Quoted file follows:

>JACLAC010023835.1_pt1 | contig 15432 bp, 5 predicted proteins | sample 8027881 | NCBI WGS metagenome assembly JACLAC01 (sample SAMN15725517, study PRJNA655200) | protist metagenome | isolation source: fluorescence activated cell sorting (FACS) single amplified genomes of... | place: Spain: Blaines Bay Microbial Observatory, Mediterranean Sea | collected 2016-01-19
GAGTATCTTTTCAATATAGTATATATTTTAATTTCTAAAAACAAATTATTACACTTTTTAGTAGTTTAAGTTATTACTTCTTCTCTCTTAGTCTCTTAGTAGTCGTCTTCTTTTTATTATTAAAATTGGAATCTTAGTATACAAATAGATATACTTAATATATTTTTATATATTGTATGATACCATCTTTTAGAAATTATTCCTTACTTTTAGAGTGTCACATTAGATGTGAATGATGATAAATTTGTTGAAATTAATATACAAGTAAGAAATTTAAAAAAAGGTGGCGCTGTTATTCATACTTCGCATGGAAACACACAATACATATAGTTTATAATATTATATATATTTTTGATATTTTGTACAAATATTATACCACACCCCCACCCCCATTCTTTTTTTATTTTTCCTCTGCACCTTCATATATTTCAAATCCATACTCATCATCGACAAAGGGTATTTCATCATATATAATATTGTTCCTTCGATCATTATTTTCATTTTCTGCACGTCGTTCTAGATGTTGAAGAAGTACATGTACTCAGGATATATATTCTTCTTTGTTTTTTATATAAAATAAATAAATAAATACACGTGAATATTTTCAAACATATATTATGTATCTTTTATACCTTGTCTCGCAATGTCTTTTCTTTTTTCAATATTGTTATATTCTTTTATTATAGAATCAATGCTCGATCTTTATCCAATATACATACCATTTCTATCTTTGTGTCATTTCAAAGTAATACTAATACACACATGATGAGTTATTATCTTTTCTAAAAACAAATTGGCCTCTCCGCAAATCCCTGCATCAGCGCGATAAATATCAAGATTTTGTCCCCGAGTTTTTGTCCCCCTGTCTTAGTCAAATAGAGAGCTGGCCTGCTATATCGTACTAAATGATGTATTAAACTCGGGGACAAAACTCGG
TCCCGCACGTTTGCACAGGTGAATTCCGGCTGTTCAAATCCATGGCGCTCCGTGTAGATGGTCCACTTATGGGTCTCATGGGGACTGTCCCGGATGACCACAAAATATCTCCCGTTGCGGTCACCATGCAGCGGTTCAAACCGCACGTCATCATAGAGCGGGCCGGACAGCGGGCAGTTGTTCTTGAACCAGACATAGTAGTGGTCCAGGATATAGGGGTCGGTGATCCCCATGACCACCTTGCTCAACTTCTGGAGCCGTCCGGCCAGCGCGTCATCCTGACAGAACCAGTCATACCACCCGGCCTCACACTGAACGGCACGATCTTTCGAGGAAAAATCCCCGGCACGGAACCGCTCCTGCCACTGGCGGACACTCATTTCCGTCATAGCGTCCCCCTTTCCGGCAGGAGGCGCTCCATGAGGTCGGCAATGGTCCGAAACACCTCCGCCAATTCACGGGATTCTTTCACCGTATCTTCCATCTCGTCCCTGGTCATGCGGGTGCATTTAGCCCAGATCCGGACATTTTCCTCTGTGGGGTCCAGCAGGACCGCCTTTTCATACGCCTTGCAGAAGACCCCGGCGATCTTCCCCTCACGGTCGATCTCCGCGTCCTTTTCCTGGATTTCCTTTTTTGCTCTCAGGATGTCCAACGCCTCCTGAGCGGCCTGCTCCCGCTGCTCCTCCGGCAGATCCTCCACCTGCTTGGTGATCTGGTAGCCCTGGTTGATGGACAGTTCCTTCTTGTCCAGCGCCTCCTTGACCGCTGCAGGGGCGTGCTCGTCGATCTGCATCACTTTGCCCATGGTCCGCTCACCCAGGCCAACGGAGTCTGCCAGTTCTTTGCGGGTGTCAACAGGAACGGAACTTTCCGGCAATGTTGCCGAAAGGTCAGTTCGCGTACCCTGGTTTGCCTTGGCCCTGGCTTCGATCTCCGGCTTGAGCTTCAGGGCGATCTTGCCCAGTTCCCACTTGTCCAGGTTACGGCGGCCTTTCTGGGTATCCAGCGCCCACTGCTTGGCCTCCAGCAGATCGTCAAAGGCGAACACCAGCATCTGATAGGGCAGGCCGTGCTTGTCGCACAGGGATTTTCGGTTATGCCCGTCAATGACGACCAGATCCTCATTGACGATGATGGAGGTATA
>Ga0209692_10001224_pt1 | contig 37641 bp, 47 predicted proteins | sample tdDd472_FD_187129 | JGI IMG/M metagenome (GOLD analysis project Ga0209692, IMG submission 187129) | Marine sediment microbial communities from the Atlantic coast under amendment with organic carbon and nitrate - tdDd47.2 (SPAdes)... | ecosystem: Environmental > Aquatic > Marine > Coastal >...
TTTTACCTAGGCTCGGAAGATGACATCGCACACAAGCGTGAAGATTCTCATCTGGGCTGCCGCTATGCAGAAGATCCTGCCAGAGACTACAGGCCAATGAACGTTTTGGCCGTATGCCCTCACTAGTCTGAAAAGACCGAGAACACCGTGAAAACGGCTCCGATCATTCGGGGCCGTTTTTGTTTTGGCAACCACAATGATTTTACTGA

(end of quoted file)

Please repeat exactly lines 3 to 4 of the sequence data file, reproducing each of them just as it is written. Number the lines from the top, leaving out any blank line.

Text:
TCCCGCACGTTTGCACAGGTGAATTCCGGCTGTTCAAATCCATGGCGCTCCGTGTAGATGGTCCACTTATGGGTCTCATGGGGACTGTCCCGGATGACCACAAAATATCTCCCGTTGCGGTCACCATGCAGCGGTTCAAACCGCACGTCATCATAGAGCGGGCCGGACAGCGGGCAGTTGTTCTTGAACCAGACATAGTAGTGGTCCAGGATATAGGGGTCGGTGATCCCCATGACCACCTTGCTCAACTTCTGGAGCCGTCCGGCCAGCGCGTCATCCTGACAGAACCAGTCATACCACCCGGCCTCACACTGAACGGCACGATCTTTCGAGGAAAAATCCCCGGCACGGAACCGCTCCTGCCACTGGCGGACACTCATTTCCGTCATAGCGTCCCCCTTTCCGGCAGGAGGCGCTCCATGAGGTCGGCAATGGTCCGAAACACCTCCGCCAATTCACGGGATTCTTTCACCGTATCTTCCATCTCGTCCCTGGTCATGCGGGTGCATTTAGCCCAGATCCGGACATTTTCCTCTGTGGGGTCCAGCAGGACCGCCTTTTCATACGCCTTGCAGAAGACCCCGGCGATCTTCCCCTCACGGTCGATCTCCGCGTCCTTTTCCTGGATTTCCTTTTTTGCTCTCAGGATGTCCAACGCCTCCTGAGCGGCCTGCTCCCGCTGCTCCTCCGGCAGATCCTCCACCTGCTTGGTGATCTGGTAGCCCTGGTTGATGGACAGTTCCTTCTTGTCCAGCGCCTCCTTGACCGCTGCAGGGGCGTGCTCGTCGATCTGCATCACTTTGCCCATGGTCCGCTCACCCAGGCCAACGGAGTCTGCCAGTTCTTTGCGGGTGTCAACAGGAACGGAACTTTCCGGCAATGTTGCCGAAAGGTCAGTTCGCGTACCCTGGTTTGCCTTGGCCCTGGCTTCGATCTCCGGCTTGAGCTTCAGGGCGATCTTGCCCAGTTCCCACTTGTCCAGGTTACGGCGGCCTTTCTGGGTATCCAGCGCCCACTGCTTGGCCTCCAGCAGATCGTCAAAGGCGAACACCAGCATCTGATAGGGCAGGCCGTGCTTGTCGCACAGGGATTTTCGGTTATGCCCGTCAATGACGACCAGATCCTCATTGACGATGATGGAGGTATA
>Ga0209692_10001224_pt1 | contig 37641 bp, 47 predicted proteins | sample tdDd472_FD_187129 | JGI IMG/M metagenome (GOLD analysis project Ga0209692, IMG submission 187129) | Marine sediment microbial communities from the Atlantic coast under amendment with organic carbon and nitrate - tdDd47.2 (SPAdes)... | ecosystem: Environmental > Aquatic > Marine > Coastal >...